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  • AmericanTheaterWeb Original News & Reviews

  • Use the calendar above to find ATW News & Reviews for a specific day, or use the list to the right to go to a specific review or article. The site's updated 3-4 times a day generally. For you convenience, links below will take you to ATWTopNews (a quick listing of links to some of the day's top stories) and to ATWClips (the complete digest of the day's news from ATW).

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Guitar Hero Event July 14 Benefits NYMF

The New York Musical Theatre Festival will present a Guitar Hero benefit tournament featuring Broadway celebrities on Monday, July 14th, from 7pm to 10pm at Stitch Bar and Lounge (247 West 37th Street).

The New York Musical Theatre Festival’s Guitar Hero benefit tournament will include a celebrity mini-tournament in which Broadway celebrities will play for the title of Supreme NYMF Guitar Hero. Fans will be able to play for $5 per turn.

A Grand Prize will be awarded to the Top Scorer of the evening. CDs, DVDs, NYMF memberships, and other merchandise will also be raffled off throughout the evening.

Tony Award-winning star of In the Heights, Lin-Manuel Miranda, is among the Broadway participants. Additional celebrity players will be announced shortly. Jess McLeod, Director of Programming, will emcee the event.

General admission spectator tickets are $15, and include a free drink if bought in advance. Individual game plays are $5. Apprentice Player tickets, which include general admission, a free drink and two game plays are $30. Rock God Player tickets will include reserved seating in the VIP section, open bar access, access to a private VIP game system, and 1 star game with a participating celebrity, and are $150 (limited availability). Tickets can be purchased at www.nymf.org, or bought at the door. Additional rules and details can be found at www.nymf.org

The event will take place on Monday, July 14th, from 7pm to 10pm at Stitch Bar and Lounge, 247 West 37th Street (between 7th and 8th Avenue). All proceeds from the event will benefit the New York Musical Theatre Festival, the largest musical theatre event in America. Hailed as “the Sundance of musical theatre,” NYMF will present 24 new musicals, in addition to dance, concert and cabaret performances at various venues in Manhattan, as part the 5th annual season from September 15 through October 5, 2008. For more information, visit www.nymf.org.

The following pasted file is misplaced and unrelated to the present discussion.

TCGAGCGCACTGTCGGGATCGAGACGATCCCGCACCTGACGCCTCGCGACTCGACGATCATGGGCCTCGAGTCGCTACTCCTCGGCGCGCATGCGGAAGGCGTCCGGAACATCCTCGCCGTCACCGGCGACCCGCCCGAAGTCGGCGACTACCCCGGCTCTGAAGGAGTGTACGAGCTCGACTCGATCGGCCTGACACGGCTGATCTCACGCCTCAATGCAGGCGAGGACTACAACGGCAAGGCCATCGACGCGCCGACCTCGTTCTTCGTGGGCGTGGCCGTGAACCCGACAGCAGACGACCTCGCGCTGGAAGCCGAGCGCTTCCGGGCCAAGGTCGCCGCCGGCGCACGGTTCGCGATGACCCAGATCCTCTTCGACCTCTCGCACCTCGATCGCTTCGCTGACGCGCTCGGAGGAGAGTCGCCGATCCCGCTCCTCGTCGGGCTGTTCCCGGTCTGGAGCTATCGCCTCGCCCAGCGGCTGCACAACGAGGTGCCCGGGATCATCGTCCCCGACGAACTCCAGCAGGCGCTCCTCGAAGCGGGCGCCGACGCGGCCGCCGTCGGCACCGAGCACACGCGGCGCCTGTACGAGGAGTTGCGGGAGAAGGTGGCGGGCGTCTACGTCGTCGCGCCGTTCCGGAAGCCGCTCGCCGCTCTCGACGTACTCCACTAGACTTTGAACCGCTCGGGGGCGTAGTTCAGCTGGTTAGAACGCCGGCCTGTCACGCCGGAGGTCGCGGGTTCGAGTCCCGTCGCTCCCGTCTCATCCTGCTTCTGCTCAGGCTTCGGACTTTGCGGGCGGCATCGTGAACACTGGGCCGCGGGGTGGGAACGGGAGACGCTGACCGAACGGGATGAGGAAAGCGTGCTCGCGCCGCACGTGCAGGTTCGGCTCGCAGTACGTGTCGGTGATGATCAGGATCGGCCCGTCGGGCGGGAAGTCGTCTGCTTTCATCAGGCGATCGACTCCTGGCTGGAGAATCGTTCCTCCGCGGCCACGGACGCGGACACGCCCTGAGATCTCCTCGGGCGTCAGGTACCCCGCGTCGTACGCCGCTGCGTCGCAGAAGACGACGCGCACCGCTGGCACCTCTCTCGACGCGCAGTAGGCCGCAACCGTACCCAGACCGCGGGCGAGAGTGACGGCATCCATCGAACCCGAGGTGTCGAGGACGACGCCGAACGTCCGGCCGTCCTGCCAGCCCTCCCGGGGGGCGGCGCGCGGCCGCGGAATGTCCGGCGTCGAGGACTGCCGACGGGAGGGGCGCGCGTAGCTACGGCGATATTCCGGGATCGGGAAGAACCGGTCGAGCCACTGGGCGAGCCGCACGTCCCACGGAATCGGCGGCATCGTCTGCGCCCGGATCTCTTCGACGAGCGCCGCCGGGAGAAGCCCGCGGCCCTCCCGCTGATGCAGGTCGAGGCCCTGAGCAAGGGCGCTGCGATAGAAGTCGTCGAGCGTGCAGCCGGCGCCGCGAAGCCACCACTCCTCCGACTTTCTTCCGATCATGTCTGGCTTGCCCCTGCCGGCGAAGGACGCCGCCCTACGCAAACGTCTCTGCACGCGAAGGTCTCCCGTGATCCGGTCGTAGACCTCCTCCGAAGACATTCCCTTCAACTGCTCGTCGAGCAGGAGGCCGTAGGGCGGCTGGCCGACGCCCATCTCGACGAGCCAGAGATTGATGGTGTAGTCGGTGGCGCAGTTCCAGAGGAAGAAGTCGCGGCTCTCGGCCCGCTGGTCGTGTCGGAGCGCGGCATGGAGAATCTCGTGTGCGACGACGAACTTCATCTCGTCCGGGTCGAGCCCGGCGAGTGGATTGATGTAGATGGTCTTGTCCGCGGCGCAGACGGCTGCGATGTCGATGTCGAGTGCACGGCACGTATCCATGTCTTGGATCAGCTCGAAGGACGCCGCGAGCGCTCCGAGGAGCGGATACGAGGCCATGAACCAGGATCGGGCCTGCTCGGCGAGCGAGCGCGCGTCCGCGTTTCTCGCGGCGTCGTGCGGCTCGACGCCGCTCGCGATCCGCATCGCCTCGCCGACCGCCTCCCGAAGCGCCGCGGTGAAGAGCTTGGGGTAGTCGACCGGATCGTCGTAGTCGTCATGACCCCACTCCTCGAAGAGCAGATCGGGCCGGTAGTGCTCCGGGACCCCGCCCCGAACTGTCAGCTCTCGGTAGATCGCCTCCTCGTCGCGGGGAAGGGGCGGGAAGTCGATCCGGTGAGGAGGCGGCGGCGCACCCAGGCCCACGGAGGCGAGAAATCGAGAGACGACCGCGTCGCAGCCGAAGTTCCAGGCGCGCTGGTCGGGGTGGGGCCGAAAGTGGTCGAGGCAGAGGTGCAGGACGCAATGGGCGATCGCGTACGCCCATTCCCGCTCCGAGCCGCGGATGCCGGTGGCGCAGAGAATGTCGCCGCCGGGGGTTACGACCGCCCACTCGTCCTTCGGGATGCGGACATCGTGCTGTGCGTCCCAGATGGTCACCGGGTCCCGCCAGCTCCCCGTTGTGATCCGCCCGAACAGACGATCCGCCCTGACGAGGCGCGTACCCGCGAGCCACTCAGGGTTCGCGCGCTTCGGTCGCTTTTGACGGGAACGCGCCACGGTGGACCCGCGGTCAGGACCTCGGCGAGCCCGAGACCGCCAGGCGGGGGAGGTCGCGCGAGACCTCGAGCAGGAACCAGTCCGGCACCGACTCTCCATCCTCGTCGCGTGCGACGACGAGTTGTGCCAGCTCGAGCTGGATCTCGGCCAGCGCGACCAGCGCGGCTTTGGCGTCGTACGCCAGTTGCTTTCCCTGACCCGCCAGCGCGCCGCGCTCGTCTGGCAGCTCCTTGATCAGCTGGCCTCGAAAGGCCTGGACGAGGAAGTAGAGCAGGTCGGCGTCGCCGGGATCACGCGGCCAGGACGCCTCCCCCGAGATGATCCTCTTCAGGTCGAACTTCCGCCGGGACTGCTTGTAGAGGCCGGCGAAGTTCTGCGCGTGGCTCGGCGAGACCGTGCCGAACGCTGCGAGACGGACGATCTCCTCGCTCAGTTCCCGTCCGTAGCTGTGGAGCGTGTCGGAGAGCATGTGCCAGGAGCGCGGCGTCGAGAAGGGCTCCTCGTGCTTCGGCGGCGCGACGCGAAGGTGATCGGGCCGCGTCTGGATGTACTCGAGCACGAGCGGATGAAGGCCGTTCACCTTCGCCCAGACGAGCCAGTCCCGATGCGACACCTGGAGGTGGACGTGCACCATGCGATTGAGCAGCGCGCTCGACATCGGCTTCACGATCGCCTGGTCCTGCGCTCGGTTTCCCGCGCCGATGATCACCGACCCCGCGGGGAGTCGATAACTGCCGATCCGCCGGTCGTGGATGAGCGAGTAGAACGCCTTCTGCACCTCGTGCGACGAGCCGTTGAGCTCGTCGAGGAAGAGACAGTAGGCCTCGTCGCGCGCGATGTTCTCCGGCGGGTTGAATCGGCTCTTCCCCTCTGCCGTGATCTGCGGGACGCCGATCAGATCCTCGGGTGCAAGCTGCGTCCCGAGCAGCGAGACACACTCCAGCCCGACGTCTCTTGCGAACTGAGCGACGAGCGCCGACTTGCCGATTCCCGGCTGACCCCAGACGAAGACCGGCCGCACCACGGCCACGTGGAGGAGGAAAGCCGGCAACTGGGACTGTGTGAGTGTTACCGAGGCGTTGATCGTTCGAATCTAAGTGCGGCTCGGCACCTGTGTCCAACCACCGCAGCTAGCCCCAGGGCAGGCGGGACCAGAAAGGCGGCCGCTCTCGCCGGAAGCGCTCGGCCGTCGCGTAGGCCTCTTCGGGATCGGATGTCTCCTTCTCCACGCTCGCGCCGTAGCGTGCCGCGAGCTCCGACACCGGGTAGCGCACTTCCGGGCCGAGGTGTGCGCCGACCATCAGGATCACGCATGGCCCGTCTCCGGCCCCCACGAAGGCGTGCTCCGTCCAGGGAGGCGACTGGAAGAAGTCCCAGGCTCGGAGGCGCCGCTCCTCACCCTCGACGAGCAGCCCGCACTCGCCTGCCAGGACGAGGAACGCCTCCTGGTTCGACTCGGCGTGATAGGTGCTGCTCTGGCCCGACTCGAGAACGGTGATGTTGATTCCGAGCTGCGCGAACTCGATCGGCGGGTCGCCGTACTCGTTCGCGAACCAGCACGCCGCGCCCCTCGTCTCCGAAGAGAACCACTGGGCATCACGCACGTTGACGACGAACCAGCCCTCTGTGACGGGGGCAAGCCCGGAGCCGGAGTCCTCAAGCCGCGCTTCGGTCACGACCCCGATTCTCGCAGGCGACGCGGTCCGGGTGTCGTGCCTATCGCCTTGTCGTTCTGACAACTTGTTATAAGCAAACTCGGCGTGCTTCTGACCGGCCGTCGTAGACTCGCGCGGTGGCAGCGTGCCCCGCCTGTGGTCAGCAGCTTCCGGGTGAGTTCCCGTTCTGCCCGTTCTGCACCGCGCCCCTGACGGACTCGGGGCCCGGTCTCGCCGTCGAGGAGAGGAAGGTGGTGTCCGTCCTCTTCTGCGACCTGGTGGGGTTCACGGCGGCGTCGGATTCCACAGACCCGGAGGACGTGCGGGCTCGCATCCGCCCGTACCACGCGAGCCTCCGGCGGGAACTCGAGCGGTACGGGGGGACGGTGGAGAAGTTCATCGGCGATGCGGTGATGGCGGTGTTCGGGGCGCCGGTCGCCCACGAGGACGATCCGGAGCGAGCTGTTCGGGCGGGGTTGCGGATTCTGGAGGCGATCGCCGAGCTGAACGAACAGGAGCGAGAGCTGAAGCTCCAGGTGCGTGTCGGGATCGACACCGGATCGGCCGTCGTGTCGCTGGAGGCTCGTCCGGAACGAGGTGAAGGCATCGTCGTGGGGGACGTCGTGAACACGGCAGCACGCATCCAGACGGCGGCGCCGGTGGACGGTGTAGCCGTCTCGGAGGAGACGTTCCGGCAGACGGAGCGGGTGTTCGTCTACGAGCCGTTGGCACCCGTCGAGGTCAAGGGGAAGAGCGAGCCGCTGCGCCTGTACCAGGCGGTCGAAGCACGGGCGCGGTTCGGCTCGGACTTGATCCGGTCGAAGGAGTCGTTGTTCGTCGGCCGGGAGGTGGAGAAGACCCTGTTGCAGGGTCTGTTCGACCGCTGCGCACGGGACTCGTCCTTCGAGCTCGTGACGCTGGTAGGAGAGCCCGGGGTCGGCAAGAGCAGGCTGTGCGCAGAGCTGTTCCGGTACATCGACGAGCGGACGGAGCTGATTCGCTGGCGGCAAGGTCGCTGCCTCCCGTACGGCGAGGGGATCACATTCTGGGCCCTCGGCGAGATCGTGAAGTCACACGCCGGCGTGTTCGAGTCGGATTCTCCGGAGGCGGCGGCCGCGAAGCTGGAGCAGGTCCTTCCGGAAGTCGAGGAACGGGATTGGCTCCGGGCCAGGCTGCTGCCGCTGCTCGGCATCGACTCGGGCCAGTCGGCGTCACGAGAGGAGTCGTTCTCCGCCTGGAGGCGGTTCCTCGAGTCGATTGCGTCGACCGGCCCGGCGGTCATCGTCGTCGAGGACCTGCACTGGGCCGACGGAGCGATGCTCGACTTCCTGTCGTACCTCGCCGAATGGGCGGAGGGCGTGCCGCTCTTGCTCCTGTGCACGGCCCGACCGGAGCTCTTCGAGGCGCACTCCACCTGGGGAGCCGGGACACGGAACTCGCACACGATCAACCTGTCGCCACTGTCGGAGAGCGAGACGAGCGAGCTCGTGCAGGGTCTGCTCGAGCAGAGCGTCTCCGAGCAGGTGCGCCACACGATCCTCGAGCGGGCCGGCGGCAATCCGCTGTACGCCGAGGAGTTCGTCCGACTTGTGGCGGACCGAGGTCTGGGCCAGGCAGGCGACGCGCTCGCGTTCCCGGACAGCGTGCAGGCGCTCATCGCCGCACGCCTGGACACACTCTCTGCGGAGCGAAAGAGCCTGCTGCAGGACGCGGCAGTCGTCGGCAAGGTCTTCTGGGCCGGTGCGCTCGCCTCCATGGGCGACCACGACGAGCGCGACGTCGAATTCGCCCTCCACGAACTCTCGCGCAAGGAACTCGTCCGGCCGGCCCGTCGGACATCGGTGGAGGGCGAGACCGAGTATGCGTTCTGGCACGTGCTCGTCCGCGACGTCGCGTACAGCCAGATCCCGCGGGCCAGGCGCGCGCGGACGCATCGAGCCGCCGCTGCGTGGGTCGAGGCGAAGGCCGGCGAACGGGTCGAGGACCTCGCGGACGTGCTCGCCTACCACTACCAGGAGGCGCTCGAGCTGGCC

ATW News Digest - Letts' Superior Donuts opens in Chicago - read the reviews

UPDATED - EARLY AM - July 1

Time Out Chicago Blog

Superior? Nah, but still pretty great.
It isn’t really fair to call Steppenwolf’s 2008 Tracy Letts season-closer, Superior Donuts, a follow-up to the company’s 2007 Tracy Letts season-closer August: Osage County; Donuts was announced as part of Steppenwolf’s lineup months before August opened...

UPDATED - LATE DAY - June 30

Variety

Review: Superior Donuts
While the process of artistic creation certainly doesn't function this way, it's tempting to believe Tracy Letts sets the tone for a play by selecting the drugs his principal characters choose to ingest.

UPDATED - MID-DAY June 30

Bloomberg.com

Pulitzer Winner Letts Toasts Chicago With `Superior Donuts': Jeremy Gerard
The counter stools at the run-down coffee shop are red leatherette and the sign listing the varieties of donuts looks as if it's been there for decades. The walls are smudged with age and tagged with an obscenity on the morning after a break-in.


New York Times

So, How Would You Like Your Culture Clash? Joke-Filled or Sugar-Glazed?
Tracy Letts’s “August: Osage County” is a full theatrical meal. His new play, “Superior Donuts,” is a much less ambitious repast.

Chicago Tribune Theater Loop Blog

It ain't another 'August,' but Tracy Letts' 'Superior Donuts' is a tasty bite of Chicago
I'm just going to get it out of the way, right at the top. Tracy Letts' "August: Osage County" won the Pulitzer Prize for drama and the Tony Award for best new play. Numerous Chicagoans have been lashing themselves daily...

Chicago Sun-Times

'Donuts' a familiar recipe
Letts' followup to 'August' is zesty and ambitious but half-baked

ATW Review - Gay Rap Opera, Bash'd, Moving, Thrilling

It was bound to happen, and I must admit that it has – much to my delight, both as a gay man and an avid theatergoer. Chris Craddock and Nathan Cuckow have harnessed the anger and power of rap and spun it round to champion gay civil liberties while decrying homophobic prejudice. What's even more impressive is the fact that they use their homo-hip-hop (to use the pair's title from their blog) to tell a remarkably human story that's sometimes hilarious in Bash'd, a gay rap opera that opened last week at the Zipper, after an outing last year at the New York International Fringe Festival and a run prior to that in Canada, from whence Craddock and Cuckow hail.